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ConflictsBurkina Faso

Burkina Faso crisis: EU threatens consequences after coup

January 26, 2022

The EU has said it could withdraw financial aid from Burkina Faso and hit coup leaders with sanctions if "constitutional order" is not restored.

Military junta announces coup on Burkinabe state television
The military junta in Burkina Faso announced the coup on state televisionImage: Radio Télévision du Burkina/AFP

EU High Representative for Foreign Affairs and Security Policy Josep Borrell warned of new punitive measures against Burkina Faso on Wednesday after a military junta took control of the West African country earlier this week.

What did Borrell say?

"If constitutional order is not restored, there will be immediate consequences for our partnership with the country," Borrell said in remarks aimed at "elements of the armed forces." The EU has called for the release of detained President Roch Kabore.

The top EU diplomat suggested that the 27-member bloc could withdraw financial aid from Burkina Faso. Another option could be imposing new sanctions on coup leaders.

Borrell was expected to meet diplomats from Chad, Mali, Mauritania, Niger and Burkina Faso in Brussels on Wednesday in a closed-door session, but the talks were postponed.

Meanwhile, the Economic Community of West African States (ECOWAS) announced on Wednesday that it would hold an emergency virtual meeting on Friday to discuss the coup.

ECOWAS, along with the African Union, has condemned the military takeover in Burkina Faso.

Why did the military take control?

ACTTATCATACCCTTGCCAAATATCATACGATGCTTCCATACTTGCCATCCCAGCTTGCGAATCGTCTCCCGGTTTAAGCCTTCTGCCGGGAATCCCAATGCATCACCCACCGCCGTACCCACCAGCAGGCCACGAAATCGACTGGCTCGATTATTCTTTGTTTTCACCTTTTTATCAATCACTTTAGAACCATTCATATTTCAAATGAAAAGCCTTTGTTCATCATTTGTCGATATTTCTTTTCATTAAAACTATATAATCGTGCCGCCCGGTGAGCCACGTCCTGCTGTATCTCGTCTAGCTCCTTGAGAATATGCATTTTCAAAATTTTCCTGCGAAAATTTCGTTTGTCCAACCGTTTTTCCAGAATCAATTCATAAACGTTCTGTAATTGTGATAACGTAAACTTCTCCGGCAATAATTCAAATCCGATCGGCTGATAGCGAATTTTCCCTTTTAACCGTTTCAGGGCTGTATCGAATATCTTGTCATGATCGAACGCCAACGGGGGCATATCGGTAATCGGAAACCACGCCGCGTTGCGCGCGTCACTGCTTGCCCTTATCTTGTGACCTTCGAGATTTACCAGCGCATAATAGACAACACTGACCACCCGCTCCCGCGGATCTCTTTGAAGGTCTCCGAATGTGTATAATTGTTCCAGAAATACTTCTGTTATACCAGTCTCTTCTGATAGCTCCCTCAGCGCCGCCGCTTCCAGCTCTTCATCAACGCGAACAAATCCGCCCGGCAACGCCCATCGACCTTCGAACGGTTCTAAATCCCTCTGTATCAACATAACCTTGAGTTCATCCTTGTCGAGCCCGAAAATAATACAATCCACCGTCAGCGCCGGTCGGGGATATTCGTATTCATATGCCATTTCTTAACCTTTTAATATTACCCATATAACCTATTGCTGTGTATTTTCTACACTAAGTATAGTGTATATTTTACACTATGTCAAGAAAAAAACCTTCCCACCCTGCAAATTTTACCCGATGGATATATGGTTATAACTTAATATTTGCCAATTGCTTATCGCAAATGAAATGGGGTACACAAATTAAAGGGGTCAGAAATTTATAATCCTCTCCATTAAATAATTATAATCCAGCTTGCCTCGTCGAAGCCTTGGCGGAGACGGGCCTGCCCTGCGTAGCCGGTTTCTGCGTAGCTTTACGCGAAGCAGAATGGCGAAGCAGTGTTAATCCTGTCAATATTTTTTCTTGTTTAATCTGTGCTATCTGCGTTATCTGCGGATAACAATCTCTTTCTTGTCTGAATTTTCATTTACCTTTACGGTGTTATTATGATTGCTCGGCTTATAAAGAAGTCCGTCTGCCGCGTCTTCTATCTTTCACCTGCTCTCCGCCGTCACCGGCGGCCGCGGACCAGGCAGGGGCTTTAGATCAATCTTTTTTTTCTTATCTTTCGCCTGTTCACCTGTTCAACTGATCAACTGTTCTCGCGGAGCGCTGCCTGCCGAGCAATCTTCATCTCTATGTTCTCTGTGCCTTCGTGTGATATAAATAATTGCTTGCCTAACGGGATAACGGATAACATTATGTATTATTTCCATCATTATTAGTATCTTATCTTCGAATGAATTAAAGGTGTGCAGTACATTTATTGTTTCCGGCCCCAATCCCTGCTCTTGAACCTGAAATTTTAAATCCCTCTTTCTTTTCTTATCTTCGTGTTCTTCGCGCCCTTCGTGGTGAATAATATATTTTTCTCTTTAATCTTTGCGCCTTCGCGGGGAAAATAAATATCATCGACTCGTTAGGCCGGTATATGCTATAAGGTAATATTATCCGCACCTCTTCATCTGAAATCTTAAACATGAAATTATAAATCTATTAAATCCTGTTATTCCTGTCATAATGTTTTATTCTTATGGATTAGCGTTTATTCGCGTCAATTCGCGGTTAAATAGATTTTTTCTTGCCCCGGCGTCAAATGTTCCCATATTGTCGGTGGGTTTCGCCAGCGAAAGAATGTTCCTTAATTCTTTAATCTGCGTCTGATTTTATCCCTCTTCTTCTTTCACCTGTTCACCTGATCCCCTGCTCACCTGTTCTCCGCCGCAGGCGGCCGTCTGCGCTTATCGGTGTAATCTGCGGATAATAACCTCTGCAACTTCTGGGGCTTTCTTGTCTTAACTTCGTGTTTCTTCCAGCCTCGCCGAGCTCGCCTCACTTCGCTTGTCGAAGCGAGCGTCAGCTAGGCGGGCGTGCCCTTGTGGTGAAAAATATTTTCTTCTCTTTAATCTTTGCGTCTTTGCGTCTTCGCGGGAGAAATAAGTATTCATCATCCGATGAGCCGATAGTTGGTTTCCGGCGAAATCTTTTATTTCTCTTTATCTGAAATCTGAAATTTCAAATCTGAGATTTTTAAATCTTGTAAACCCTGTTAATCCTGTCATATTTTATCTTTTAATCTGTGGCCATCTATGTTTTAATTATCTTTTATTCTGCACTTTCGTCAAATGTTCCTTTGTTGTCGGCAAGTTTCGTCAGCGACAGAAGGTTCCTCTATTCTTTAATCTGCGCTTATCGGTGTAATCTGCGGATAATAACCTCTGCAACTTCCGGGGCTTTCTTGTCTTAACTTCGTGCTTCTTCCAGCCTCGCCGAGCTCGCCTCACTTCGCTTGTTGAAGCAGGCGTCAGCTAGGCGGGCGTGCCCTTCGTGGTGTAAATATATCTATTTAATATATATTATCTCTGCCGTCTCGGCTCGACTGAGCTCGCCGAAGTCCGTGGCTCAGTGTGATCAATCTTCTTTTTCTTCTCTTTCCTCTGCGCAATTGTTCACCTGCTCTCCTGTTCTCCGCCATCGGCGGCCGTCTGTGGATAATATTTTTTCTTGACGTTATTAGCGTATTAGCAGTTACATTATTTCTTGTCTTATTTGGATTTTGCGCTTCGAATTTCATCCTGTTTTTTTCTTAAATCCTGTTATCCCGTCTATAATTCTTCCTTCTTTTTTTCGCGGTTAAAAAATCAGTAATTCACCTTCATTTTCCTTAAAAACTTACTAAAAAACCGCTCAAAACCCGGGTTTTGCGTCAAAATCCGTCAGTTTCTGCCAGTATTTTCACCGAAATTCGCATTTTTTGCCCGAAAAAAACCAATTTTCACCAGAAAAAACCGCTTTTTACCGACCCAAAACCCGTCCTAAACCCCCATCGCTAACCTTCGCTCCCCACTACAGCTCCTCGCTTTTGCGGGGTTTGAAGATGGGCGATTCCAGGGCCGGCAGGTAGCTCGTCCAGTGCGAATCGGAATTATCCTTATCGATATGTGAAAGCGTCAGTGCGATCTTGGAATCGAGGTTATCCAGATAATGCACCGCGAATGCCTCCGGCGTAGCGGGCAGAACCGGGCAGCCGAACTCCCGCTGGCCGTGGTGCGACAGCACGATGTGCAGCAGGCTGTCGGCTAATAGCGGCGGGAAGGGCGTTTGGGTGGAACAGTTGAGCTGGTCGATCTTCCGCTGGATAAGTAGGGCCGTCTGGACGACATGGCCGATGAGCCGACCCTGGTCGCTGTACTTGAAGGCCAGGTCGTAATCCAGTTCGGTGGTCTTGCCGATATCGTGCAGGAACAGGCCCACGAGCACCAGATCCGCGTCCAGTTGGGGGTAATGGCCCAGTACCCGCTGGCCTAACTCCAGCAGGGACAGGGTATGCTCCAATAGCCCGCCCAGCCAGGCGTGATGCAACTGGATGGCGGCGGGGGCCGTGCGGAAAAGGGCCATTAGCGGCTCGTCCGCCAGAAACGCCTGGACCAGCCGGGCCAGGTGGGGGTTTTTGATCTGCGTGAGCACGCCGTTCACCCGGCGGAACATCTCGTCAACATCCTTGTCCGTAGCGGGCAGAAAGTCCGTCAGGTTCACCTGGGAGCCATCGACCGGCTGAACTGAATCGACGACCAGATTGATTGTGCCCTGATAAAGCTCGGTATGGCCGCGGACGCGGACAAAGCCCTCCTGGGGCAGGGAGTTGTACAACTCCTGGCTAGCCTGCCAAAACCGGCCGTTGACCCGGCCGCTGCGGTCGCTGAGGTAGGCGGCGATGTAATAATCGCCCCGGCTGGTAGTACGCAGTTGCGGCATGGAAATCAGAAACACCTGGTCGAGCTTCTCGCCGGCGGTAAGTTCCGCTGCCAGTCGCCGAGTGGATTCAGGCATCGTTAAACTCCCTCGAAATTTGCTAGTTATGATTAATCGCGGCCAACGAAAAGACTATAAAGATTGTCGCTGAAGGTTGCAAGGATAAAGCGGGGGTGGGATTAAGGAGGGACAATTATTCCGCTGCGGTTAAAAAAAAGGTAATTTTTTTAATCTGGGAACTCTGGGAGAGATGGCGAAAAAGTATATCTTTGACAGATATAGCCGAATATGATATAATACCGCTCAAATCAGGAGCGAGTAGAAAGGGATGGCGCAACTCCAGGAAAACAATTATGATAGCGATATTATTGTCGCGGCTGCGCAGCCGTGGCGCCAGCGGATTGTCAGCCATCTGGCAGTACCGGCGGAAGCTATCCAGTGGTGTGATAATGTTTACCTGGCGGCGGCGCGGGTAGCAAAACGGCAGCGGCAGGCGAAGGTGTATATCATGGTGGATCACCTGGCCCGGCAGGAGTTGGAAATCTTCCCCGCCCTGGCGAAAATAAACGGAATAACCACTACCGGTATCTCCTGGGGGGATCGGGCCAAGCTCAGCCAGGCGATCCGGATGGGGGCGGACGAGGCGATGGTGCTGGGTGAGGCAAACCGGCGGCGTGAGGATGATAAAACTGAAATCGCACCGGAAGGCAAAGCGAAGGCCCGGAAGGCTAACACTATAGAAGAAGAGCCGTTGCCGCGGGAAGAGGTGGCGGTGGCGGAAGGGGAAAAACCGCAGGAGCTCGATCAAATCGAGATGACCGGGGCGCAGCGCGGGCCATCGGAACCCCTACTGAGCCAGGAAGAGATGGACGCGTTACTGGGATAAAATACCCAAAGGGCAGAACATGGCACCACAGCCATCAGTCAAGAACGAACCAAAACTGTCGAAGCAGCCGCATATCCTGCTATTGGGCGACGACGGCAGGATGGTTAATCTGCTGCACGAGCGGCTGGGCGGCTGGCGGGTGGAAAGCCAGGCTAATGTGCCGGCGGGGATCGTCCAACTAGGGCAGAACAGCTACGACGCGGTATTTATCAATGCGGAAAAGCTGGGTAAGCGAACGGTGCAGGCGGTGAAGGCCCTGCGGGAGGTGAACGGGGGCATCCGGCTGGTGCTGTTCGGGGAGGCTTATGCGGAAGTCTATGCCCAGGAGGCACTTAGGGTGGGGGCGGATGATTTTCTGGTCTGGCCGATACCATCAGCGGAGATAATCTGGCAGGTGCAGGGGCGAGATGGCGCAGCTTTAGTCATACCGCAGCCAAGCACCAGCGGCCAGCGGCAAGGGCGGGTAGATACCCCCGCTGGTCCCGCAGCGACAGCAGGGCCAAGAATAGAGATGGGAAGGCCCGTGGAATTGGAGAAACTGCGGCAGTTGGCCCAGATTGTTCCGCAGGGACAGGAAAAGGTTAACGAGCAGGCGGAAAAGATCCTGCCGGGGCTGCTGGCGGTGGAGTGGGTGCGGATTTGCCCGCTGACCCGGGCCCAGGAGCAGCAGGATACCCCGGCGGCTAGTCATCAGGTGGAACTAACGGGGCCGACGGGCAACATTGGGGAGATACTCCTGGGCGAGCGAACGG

Kabore was detained amid popular anger over the government's handling of Islamic extremists. Protesters have taken to the streets in recent months demanding Kabore step down from his role. 

Attacks by groups linked to al-Qaeda and the so-called "Islamic State" (IS) have displaced over 1.5 million people within Burkina Faso by the end of 2021. Over 2,000 people in the West African country were killed by Islamist attacks last year. 

The armed forces cited the deterioration of Burkina Faso's security situation as a reason behind the coup. 

A source in Kabore's People's Movement for Progress (MPP) Party told French news agency AFP on Wednesday that the president was "physically well," saying he was in a "presidential villa under house arrest."

The MPP earlier claimed there was an "aborted assassination attempt" against Kabore.

Kabore, who is 64-years-old, took office in 2015 after an uprising against former leader Blaise Compaore.

Two other countries in West Africa, Mali and Guinea, were also taken over by elements of the military within the last year and a half. 

wd/msh (AP, AFP)